US President Joe Biden on Thursday signed into law legislation that bans imports from China’s Xinjiang region over concerns about forced labour, the White House said.
The Uyghur Forced Labor Prevention Act is part of the US pushback against Beijing’s treatment of the China’s Uyghur Muslim minority, which Washington has labelled genocide.
The bill passed Congress this month after lawmakers reached a compromise between House and Senate versions.
Key to the legislation is a “rebuttable presumption” that assumes all goods from Xinjiang, where Beijing has established detention camps for Uyghurs and other Muslim groups, are made with forced labour. It bars imports unless it can be proven otherwise.
Some goods – such as cotton, tomatoes, and polysilicon used in solar-panel manufacturing – are designated “high priority” for enforcement action.
China denies abuses in Xinjiang, a major cotton producer that also supplies much of the world’s materials for solar panels.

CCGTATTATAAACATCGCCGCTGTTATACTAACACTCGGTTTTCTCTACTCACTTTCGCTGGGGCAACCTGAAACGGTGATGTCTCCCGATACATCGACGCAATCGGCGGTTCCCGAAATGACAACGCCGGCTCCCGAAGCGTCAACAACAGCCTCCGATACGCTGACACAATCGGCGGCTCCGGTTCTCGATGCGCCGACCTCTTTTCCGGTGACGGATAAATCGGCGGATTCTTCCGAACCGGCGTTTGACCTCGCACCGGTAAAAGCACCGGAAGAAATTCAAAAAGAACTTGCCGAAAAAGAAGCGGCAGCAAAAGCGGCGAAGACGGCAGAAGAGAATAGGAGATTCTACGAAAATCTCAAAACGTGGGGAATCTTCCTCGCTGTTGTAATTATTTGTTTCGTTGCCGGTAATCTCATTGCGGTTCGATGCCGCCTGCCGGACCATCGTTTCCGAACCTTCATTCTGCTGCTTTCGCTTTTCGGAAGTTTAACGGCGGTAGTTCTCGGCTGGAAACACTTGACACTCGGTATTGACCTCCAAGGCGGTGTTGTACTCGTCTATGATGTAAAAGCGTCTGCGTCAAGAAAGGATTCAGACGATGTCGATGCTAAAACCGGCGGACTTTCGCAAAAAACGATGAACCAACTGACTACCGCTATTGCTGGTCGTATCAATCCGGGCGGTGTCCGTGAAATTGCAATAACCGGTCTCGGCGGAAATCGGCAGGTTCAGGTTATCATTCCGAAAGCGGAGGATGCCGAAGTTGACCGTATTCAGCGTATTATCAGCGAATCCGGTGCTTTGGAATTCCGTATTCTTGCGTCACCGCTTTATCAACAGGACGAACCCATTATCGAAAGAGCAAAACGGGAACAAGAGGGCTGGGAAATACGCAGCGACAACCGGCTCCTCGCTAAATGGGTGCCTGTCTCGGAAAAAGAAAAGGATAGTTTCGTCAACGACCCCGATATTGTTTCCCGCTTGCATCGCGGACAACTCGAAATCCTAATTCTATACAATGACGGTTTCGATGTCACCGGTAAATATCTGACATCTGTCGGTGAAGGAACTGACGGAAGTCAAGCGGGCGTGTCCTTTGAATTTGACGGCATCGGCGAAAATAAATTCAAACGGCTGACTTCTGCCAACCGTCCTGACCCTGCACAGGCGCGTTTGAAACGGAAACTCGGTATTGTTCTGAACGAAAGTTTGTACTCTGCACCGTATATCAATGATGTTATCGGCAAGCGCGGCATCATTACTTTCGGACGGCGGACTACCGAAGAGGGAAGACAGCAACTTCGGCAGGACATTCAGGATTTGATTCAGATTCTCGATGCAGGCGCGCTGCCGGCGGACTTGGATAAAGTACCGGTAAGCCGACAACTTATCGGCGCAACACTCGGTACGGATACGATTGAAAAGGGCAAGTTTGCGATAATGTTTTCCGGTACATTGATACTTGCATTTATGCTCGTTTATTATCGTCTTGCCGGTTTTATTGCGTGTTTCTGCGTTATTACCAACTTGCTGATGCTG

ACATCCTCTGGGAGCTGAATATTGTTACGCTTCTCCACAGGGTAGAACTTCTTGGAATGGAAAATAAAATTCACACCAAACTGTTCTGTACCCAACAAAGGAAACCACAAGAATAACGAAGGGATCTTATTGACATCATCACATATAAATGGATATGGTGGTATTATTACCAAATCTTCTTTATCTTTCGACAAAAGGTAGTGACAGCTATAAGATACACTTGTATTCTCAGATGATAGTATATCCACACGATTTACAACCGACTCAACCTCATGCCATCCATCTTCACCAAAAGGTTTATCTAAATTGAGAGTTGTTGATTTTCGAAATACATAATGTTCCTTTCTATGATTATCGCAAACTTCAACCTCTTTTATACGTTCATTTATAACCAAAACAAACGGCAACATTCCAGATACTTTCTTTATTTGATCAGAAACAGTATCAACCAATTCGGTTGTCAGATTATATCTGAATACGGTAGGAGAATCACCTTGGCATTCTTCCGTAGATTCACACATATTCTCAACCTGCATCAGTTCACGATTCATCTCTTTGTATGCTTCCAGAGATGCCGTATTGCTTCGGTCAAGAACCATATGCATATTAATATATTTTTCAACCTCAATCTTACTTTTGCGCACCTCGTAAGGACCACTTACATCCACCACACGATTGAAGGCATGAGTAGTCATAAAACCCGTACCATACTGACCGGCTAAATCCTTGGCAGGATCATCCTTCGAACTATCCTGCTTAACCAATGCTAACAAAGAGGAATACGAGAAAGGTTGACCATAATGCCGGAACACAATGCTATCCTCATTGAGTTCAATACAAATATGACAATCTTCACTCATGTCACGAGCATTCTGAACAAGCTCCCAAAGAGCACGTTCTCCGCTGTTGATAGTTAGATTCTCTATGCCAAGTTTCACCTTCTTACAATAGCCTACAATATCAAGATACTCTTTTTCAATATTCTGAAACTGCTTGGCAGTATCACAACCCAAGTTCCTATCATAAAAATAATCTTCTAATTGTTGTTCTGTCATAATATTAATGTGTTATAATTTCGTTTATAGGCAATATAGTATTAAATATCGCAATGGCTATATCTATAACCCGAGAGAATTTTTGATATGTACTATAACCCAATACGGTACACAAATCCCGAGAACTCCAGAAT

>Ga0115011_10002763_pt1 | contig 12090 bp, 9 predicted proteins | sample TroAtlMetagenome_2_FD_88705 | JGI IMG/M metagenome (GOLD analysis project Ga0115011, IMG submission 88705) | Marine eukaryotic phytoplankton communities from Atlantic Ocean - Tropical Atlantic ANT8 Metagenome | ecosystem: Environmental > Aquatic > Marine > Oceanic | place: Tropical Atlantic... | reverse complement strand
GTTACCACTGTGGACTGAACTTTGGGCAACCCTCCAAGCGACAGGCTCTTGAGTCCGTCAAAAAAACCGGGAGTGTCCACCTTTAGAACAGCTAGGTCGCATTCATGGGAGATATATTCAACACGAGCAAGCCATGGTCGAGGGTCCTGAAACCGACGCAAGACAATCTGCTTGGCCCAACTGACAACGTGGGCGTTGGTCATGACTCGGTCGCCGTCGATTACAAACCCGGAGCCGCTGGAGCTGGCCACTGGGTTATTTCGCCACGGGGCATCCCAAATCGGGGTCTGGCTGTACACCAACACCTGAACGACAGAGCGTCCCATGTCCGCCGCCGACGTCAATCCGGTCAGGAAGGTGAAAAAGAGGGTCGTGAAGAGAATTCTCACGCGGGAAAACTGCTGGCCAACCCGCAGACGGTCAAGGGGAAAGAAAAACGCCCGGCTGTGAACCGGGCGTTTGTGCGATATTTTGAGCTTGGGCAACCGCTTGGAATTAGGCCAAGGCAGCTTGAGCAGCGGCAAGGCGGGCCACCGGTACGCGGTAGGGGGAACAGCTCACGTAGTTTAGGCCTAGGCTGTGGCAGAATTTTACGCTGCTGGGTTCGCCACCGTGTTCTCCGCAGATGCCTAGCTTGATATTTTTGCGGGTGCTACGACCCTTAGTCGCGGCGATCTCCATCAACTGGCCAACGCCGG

Its Washington embassy did not respond to a request for comment.
Nury Turkel, Uyghur-American vice chair of the US Commission on International Religious Freedom, told Reuters this month the bill’s effectiveness would depend on the willingness of Biden’s administration to ensure it is effective, especially when companies seek waivers.
One of the bill’s co-authors, Democratic Senator Jeff Merkley, said it was necessary to “send a resounding and unequivocal message against genocide and slave labour.”
“Now … we can finally ensure that American consumers and businesses can buy goods without inadvertent complicity in China’s horrific human rights abuses,” he said in a statement.
In its final days in January, the Trump administration announced a ban on all Xinjiang cotton and tomato products.
The US Customs and Border Protection agency estimated then that about $9 billion of cotton products and $10 million of tomato products were imported from China in the past year.
“평생 사상가. 웹 광신자. 좀비 중독자. 커뮤니케이터. 창조자. 프리랜서 여행 애호가.”